Document Type

Article - Open Access

Publication Title

Journal of Geophysical Research: Space Physics


American Geophysical Union

Publication Date


Abstract/ Summary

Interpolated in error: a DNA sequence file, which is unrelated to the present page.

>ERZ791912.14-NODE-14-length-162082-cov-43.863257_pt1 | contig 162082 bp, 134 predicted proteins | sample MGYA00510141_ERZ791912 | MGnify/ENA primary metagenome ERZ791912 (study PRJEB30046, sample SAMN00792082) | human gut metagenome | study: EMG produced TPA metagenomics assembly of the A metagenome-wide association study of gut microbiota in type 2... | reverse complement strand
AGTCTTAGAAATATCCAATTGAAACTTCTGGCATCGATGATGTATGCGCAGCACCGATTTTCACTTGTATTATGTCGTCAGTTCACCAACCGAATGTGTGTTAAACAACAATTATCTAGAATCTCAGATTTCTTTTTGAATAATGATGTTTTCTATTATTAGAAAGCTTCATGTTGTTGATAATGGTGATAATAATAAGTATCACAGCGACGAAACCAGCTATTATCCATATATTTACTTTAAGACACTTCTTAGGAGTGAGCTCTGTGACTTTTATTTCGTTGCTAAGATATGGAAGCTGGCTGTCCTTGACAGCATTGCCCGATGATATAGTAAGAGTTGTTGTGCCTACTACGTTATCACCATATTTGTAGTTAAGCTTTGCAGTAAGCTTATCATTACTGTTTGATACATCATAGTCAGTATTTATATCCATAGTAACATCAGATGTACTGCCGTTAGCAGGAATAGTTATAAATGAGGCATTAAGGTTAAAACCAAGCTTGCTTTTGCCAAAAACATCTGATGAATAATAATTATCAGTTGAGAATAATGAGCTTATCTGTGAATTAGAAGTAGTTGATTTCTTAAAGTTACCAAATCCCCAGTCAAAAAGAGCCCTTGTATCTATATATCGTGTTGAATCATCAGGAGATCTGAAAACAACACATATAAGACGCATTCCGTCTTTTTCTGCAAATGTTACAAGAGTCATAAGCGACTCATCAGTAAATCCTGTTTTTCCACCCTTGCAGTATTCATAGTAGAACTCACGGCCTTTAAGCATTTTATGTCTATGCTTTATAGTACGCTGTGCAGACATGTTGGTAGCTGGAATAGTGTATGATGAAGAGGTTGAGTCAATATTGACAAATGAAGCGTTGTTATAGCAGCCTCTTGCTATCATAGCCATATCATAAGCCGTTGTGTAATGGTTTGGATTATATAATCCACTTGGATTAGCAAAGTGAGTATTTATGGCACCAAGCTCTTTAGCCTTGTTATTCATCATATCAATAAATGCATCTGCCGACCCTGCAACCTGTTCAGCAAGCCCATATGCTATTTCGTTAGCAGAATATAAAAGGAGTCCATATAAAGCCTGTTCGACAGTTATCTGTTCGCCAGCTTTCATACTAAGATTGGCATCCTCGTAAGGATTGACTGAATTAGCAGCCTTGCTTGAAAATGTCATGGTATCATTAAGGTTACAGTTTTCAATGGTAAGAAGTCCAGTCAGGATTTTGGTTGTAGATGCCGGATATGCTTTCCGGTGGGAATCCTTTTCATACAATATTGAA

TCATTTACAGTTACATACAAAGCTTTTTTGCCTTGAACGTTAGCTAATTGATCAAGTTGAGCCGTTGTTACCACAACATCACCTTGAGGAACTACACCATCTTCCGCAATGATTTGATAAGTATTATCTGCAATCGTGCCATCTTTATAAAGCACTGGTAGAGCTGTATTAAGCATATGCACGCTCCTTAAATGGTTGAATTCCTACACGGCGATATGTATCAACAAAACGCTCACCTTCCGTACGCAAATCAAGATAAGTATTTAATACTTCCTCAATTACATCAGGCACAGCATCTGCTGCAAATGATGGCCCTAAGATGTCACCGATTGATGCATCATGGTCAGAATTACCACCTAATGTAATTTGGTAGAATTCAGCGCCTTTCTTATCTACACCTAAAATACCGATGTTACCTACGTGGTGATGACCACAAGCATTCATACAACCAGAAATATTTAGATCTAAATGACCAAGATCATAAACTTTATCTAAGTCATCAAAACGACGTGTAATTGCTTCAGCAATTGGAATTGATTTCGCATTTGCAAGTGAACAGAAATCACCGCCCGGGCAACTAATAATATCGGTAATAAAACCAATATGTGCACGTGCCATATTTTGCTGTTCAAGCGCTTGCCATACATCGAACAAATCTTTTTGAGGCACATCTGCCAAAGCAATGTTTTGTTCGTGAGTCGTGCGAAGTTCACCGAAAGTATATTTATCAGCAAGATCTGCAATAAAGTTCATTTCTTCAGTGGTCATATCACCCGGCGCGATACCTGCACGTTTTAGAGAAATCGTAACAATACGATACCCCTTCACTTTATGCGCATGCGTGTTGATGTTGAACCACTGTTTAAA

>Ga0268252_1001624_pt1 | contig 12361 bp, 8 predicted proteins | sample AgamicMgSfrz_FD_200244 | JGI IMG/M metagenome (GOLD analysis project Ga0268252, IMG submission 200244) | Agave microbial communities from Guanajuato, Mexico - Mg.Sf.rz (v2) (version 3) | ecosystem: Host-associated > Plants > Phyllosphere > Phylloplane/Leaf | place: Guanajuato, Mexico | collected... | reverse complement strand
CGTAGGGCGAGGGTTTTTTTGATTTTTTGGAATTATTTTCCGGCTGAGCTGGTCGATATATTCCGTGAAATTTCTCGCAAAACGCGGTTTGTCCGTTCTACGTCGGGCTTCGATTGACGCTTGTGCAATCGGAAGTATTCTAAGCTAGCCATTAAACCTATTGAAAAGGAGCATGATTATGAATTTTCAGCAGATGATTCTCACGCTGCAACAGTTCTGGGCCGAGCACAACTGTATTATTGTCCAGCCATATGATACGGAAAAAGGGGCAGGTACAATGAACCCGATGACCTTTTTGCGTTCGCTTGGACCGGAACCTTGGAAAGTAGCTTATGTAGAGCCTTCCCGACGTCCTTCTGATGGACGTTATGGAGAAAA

Auroral pulsations are a convenient diagnostic of wave-particle interactions in the magnetosphere. A case study of a daytime Pc3 (22–100 mHz) auroral pulsation event, measured with a ~2 Hz sampling all-sky camera at South Pole Station (74.4°S magnetic latitude) on 17 May 2012, is presented. The daytime Pc3 auroral pulsations were most active in a closed field line region where the aurora was dominated by diffuse green-line emissions and within ±2 h of magnetic local noon. Usually, but not always, the corresponding periodic variations were recorded with a colocated search coil magnetometer. Of particular interest is the two-dimensional auroral signature, indicating that the temporal luminosity variations at a given point were due to repeated formation and horizontal motion of faint, nonpulsating auroral patches with scale sizes of ~100 km. The individual patches propagated equatorward with speeds of 15 km s−1 up to 20–25 km s−1 one after another along the magnetic meridian through local magnetic zenith. These properties differ considerably from typical pulsating aurorae, being periodic on-off luminosity variations in a particular auroral patch and drifting in accordance with the convection electric field in the magnetosphere. We speculate that such repetitive patterns of the fast-moving auroral patches, being another aspect of the daytime Pc3 auroral pulsations, may be a visible manifestation of compressional Pc3 waves which propagate earthward and cause modulation of precipitating keV electron fluxes in the dayside outer magnetosphere.